(359g) Computation and Analysis of Optimal Operating Strategies for Air Separation Units Using High Fidelity Dynamic Models
AIChE Annual Meeting
Tuesday, November 15, 2016 - 2:43pm to 3:02pm
Cryogenic air separation units (ASUs) based on distillation technology are an example of such manufacturing plants.Â Due to the high degree of heat and material integration of the process, ASUs typically have limited agility and low flexibility, which make process transitions challenging. Notwithstanding, the current market environment creates a significant incentive for dynamic operation of ASUs. Although the raw material, namely ambient air, is free and plentiful, ASUs consume large amounts of electricity, with industrial gas producers in the U.S.Â consuming in excess of $ 1 billion dollars of electricity per year . Â Since electricity price deregulation, energy providers introduced dynamic electricity pricing strategies, such as use-of-time and real-time policies. These changes in the utility market may further amplify variations on the demand side, as now the ASUâ??s customers may also practice demand response operations.
Studies on the operations of ASUs have focused mainly on transition agilityÂ , short-term planningÂ  and long-term schedulingÂ . It is demonstrated in several studies that when an ASU adjusts its production loads in response to the electricity price, improvements in the plantâ??s economic performance can be achieved. However, most of the studies focused on electricity price induced operation changes. Except for the work done by Pattison and co-workersÂ , most of the planning and scheduling studies do not include accurate representations of the process dynamics, despite its importance in determining the actual feasibility of required transitions. In these studies, one of the commonly practiced strategies is to use liquid inventory to buffer the effects of electricity price variations.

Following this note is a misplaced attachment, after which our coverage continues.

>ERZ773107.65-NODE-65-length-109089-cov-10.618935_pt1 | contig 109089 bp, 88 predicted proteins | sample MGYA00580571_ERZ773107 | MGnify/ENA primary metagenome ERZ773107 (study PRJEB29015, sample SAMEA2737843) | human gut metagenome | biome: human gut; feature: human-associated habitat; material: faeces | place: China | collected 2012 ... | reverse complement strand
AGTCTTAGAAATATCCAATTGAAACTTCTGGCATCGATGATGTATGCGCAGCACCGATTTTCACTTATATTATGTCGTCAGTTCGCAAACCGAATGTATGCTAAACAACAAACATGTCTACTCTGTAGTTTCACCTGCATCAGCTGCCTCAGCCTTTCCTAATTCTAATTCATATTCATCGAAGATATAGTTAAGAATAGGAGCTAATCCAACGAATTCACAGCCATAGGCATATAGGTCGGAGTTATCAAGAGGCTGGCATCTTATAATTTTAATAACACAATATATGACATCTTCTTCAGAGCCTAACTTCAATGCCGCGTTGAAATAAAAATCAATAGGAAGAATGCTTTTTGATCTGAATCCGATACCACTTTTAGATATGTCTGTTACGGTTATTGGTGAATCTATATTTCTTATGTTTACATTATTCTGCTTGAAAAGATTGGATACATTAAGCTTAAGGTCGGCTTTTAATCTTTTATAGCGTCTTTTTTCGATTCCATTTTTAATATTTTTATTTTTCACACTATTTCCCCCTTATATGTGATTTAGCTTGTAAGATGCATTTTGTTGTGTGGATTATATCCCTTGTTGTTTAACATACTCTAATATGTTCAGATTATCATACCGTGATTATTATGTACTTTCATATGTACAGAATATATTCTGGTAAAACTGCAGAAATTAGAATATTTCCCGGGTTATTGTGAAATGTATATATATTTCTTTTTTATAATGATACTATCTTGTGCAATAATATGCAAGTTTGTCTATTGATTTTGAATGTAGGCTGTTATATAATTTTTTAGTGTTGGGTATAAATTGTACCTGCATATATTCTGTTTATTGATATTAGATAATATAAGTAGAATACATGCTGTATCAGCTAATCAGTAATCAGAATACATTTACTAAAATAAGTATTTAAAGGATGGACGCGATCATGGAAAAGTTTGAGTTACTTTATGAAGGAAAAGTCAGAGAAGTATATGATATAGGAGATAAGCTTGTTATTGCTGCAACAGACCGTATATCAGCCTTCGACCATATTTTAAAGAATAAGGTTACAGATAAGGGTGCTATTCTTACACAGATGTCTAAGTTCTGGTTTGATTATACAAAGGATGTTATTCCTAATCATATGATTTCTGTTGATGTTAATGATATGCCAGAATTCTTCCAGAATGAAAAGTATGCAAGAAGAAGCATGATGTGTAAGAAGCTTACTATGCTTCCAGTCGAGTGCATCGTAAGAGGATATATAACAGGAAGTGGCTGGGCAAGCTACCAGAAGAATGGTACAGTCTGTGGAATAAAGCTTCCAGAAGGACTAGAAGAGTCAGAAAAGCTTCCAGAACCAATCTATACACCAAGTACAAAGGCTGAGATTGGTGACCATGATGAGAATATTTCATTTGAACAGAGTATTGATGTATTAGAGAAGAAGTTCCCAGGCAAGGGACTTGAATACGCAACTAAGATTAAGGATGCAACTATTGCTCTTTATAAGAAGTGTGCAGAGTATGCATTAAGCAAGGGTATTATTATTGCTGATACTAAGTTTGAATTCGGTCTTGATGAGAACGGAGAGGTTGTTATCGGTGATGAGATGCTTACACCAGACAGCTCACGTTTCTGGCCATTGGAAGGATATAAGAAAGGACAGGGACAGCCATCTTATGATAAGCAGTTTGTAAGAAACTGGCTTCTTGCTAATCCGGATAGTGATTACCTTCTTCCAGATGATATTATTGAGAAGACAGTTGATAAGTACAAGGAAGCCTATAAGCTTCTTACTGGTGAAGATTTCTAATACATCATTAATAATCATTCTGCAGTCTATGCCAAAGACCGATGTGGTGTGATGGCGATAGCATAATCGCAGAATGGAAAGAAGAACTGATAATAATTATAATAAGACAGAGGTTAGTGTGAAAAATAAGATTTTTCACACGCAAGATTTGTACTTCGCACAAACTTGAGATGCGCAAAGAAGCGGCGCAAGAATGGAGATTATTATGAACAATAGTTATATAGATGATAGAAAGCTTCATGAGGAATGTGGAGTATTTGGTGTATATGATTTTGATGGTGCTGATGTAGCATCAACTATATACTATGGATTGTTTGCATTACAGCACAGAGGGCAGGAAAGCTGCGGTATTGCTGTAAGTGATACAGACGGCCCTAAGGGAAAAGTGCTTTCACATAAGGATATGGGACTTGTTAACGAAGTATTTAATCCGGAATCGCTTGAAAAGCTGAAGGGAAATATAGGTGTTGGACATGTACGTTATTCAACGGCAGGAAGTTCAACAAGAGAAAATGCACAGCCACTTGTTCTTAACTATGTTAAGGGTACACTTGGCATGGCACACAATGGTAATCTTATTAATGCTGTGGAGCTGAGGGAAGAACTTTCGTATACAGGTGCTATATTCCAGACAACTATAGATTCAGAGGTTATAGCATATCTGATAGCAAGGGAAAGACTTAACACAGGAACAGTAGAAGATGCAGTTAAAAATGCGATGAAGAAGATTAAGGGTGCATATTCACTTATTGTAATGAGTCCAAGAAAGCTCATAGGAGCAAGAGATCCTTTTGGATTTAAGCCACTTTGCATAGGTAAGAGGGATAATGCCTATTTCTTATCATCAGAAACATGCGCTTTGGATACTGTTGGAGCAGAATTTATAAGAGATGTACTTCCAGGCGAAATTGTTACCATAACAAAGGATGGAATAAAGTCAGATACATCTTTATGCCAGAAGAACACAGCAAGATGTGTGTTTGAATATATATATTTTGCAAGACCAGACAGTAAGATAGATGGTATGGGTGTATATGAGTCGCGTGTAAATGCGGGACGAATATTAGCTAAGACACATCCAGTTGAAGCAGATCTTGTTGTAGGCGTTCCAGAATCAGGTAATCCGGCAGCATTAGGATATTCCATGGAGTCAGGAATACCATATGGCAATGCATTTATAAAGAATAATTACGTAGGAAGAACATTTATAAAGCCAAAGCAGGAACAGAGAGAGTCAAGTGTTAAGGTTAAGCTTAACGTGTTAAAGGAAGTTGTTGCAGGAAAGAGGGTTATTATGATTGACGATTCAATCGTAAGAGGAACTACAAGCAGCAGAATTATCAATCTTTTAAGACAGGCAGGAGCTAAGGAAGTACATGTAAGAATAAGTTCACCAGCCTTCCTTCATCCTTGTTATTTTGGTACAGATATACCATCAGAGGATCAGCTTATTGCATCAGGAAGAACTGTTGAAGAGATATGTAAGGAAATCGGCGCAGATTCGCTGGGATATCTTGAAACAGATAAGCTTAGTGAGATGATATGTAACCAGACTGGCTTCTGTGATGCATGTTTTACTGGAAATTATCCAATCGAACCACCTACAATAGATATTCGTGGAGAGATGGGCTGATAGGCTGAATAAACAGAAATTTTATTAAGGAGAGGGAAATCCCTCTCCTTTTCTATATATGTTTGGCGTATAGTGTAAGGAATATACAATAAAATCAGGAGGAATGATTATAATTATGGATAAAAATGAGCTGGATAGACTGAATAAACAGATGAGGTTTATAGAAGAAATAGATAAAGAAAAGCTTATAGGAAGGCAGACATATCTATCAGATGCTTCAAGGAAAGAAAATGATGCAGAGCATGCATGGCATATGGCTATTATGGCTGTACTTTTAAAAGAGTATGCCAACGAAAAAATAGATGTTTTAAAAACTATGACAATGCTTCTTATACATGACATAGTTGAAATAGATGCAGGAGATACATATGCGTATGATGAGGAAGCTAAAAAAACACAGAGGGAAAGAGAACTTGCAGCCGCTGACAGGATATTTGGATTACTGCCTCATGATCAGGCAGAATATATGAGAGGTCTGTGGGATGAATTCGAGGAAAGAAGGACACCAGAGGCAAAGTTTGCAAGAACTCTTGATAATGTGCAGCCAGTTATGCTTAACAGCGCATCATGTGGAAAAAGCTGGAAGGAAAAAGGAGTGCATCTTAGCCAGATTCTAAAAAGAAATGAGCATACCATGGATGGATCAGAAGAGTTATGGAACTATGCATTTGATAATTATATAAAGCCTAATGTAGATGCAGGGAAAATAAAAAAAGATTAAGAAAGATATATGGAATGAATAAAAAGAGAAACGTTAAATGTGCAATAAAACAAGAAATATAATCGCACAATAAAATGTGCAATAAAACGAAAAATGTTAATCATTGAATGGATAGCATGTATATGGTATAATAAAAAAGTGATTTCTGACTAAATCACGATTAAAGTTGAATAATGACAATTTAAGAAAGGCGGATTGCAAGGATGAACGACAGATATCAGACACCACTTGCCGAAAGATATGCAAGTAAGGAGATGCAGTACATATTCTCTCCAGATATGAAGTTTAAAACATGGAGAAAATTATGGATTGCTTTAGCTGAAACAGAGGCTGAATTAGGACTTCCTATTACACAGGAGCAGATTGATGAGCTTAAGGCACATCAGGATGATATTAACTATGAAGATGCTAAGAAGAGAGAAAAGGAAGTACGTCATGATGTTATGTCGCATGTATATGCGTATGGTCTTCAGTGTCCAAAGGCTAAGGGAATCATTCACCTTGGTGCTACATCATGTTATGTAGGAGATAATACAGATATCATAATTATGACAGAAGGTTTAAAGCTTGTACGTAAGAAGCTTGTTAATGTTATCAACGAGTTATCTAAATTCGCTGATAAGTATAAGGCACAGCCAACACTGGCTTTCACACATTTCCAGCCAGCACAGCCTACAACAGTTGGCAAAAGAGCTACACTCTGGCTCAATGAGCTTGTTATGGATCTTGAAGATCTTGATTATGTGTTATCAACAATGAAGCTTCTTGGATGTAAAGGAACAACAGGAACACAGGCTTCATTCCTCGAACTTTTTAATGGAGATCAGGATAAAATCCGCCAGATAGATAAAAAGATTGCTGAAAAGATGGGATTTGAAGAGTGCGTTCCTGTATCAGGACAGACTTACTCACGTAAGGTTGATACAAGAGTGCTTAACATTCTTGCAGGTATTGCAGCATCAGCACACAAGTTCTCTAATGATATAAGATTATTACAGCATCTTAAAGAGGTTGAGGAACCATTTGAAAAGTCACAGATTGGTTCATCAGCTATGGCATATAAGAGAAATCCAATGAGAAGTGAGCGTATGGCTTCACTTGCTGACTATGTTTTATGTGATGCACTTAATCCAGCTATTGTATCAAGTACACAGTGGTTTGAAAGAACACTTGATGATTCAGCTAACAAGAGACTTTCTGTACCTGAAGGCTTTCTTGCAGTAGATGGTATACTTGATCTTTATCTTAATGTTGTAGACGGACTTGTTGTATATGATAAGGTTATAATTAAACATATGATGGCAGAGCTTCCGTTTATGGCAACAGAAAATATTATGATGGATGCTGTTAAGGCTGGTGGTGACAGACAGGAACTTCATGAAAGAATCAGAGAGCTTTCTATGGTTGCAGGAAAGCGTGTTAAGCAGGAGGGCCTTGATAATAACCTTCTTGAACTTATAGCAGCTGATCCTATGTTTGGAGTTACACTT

In this paper, we conduct a more comprehensive analysis on optimal operation strategies for air separation systems through a multi-tiered dynamic optimization framework. Here, the response of the integrated plant is captured using collocation-based reduced order dynamic models that are shown to be highly accurate.Â The overall objective is to improve the plantâ??s economic performance under electricity price or demand variation. One of the operational issues assessed is the economic incentive for practicing a storage and evaporation strategy in response to time-varying electricity price/demand. The trade-off between profitability and feasibility (i.e. due to process dynamics) and the resulting selection of collection methods (i.e. collecting liquid product or liquefying over-produced gas product) and utilization mechanisms (i.e. vaporizing to meet gas demand or introducing as additional reflux) are systematically explored. Another issue investigated is the benefit of having cooperative supply chain subsystems. With information on the upcoming demand change, the air separation plant could potentially take pre-emptive action so that the demand of the customer can be satisfied, while also maximizing the profitability of the plant. All these optimization problems are solved using the commercially available software package, gPROMS 4.1.0.
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